The Mariana Trench hosts the Challenger Deep, the deepest known part of all of the earth's oceans. Researchers are eager to learn more about it by way of scientific discovery, all the while calling for its protection and preservation. As they seek to better understand the Mariana Trench and Challenger Deep, could they help in future life-saving breakthroughs as well?
The Mariana Trench is located in the Western Pacific ocean and east of the Philippines. The crescent shaped trench is about 124 miles east of Mariana Islands. According to the National Geographic, the Mariana Trench is over 1,500 miles long, and 43 miles wide on average. The trench’s deepest point is the Challenger Deep which according to the National Oceanic and Atmospheric Administration (NOAA) is 36,200 feet or about 11 kilometers in depth. The Challenger Deep is around 200 miles southwest of Guam, a U.S overseas territory. According to National Geographic, if Mount Everest was dropped into the Mariana Trench, its peak would still be 1.6 kilometers under water. That makes the Challenger Deep the deepest part of the earth’s oceans.
Depths of the Mariana Trench were first explored in 1875 by a British H.M.S Challenger ship during an oceanographic cruise. Scientists in the ship recorded a depth of about 8 kilometers using a weighted sounding rope, according to National Geographic. The Mariana Trench deepest point the Challenger Deep was named after the H.M.S Challenger ship. In 1951, the H.M.S Challenger II ship returned with an echo sounder and measured a depth of about 11 kilometers. Only two humans in history have descended into the Challenger Deep depths. In 1960, Jacques Piccard and Navy Lieutenant Don Walsh (pictured) managed this feat in 5 hours, in a U.S Navy submersible, a bathyscaphe called the Trieste. The two men spent about 20 minutes at the Challenger Deep but couldn’t take any pictures as silt was stirred by their movement, according to National Geographic. However their dive confirmed there was life at Challenger Deep since Piccard saw what he believes was a flatfish.
The U.S. government has designated the Mariana Trench a protected zone and a marine national monument, established by former President George W. Bush, in 2009. Scientific research is always ongoing at the Trench and authorized by the U.S Fish and Wildlife Service. Research permits for the Challenger Deep are awarded by the Federated States of Micronesia. Research conducted at the Challenger Deep and the Mariana Trench has led to discovery of unique organisms such as shrimp-like amphipods (pictured) and holothurians, which are strange, translucent animals, according to National Geographic. But scientists say there are many undiscovered species as well as their survival tactics in those extreme Challenger Deep conditions. Discovery of such microorganisms in the Mariana Trench scientists report, could lead to biomedicine and biotechnology breakthroughs. They could also shed light on early emergence of life in the planet. Also, studying the rocks at the ocean trenches could lead to a better understanding of earthquakes that cause the destructive Pacific Rim Tsunamis.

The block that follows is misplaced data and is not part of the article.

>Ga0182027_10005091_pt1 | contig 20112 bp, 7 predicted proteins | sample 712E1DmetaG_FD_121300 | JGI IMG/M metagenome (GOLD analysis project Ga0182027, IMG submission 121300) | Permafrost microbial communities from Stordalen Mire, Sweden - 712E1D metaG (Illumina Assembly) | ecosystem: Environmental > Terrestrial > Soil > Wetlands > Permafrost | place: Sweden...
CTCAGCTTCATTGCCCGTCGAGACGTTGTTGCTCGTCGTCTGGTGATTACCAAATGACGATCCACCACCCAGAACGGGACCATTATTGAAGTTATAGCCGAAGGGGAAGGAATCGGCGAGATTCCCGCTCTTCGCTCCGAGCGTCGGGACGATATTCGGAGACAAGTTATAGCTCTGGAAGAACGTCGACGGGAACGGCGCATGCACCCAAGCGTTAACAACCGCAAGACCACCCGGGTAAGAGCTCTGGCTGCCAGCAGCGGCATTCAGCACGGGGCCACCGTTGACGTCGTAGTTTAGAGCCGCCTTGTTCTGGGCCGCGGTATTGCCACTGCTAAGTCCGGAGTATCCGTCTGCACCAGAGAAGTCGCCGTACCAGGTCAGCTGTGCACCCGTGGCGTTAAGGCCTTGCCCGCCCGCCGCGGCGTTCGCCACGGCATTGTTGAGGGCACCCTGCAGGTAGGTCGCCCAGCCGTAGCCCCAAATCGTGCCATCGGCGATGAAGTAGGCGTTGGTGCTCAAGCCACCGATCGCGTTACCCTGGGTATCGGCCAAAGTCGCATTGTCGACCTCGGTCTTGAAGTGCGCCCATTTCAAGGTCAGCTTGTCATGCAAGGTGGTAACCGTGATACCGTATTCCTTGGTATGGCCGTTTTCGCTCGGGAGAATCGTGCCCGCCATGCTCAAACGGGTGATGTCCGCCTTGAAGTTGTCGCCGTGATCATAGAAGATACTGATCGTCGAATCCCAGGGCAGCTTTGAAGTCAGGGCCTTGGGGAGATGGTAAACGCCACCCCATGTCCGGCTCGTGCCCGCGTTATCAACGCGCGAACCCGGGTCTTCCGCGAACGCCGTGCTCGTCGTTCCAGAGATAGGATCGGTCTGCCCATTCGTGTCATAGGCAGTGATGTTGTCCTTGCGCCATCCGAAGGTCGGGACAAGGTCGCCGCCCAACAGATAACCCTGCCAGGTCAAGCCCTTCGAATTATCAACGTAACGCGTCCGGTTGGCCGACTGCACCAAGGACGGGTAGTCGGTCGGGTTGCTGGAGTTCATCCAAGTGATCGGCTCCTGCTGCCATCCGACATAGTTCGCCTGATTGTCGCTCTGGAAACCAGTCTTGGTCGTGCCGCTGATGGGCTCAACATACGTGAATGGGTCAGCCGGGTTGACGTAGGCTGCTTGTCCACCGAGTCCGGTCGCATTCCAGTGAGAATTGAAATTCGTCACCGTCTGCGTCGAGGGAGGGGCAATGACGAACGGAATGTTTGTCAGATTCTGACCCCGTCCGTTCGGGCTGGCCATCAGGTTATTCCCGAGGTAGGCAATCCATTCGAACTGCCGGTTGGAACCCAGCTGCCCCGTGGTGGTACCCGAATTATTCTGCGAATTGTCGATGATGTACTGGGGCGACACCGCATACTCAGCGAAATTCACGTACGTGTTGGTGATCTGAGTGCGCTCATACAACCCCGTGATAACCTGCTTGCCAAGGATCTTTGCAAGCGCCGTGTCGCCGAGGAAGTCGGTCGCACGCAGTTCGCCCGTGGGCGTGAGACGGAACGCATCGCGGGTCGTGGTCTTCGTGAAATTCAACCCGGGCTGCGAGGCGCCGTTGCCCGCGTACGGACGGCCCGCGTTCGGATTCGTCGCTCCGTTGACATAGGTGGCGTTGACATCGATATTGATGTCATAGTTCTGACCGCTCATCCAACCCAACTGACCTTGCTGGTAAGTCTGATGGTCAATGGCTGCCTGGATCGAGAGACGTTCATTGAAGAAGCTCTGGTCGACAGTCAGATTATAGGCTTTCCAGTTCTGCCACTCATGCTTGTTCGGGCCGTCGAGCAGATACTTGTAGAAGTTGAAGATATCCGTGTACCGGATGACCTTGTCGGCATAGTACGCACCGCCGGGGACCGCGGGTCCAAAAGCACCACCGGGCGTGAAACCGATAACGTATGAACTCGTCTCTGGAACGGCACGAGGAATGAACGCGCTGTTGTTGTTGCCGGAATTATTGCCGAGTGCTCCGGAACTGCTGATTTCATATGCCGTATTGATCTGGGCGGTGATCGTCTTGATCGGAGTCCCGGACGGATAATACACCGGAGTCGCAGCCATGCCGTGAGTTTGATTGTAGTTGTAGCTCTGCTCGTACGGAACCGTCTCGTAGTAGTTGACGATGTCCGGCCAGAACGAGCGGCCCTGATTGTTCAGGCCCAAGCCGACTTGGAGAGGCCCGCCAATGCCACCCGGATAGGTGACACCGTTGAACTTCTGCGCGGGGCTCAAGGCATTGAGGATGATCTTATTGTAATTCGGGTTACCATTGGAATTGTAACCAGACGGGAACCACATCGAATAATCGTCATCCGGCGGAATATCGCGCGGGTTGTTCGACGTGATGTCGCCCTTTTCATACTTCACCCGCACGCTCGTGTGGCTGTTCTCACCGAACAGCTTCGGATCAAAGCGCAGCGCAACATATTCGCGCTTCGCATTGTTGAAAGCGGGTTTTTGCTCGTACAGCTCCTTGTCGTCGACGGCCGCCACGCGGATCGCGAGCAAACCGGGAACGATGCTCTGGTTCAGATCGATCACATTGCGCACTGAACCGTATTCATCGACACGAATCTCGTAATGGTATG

Habitat and Biodiversity
According to the U.S Fish and Wildlife Service, a mud sample taken from the Challenger Deep by oceanographers at Kaiko was observed and about 200 different microorganisms discovered. These microorganisms survive in an extreme environment, and are subjected to 16,000 pounds per square inch of hydrostatic pressure. The Ocean floor at Challenger Deep has biogenic pelagic sediment comprising of shells of microscopic plankton, animal (zooplankton), and plant (phytoplankton) plankton. The soft walled, single celled organisms in that mud sample are protists called foraminifera, and they construct the shells according to National Geographic. Slime molds and algae are other protists found at the Challenger Deep.
Environmental Threats and Territorial Disputes
No direct environmental threats have been reported on the Mariana Trench, but scientists nonetheless advocate for its protection. According to a study by a study by the University of California San Diego, deep oceans are not entirely immune to negative human activities. These activities include, destructive bottom trawling, overfishing, and garbage especially plastics which choke deep oceans organisms. Also climate change due to negative human activities like pollution through industries, affects even the deep ocean habitats and aquatic organisms. Besides having the deepest point of the world’s oceans, the Mariana Trench has unique organisms, rich biodiversity and an active volcano thereby scientists call for the need to preserve it, and the area around it.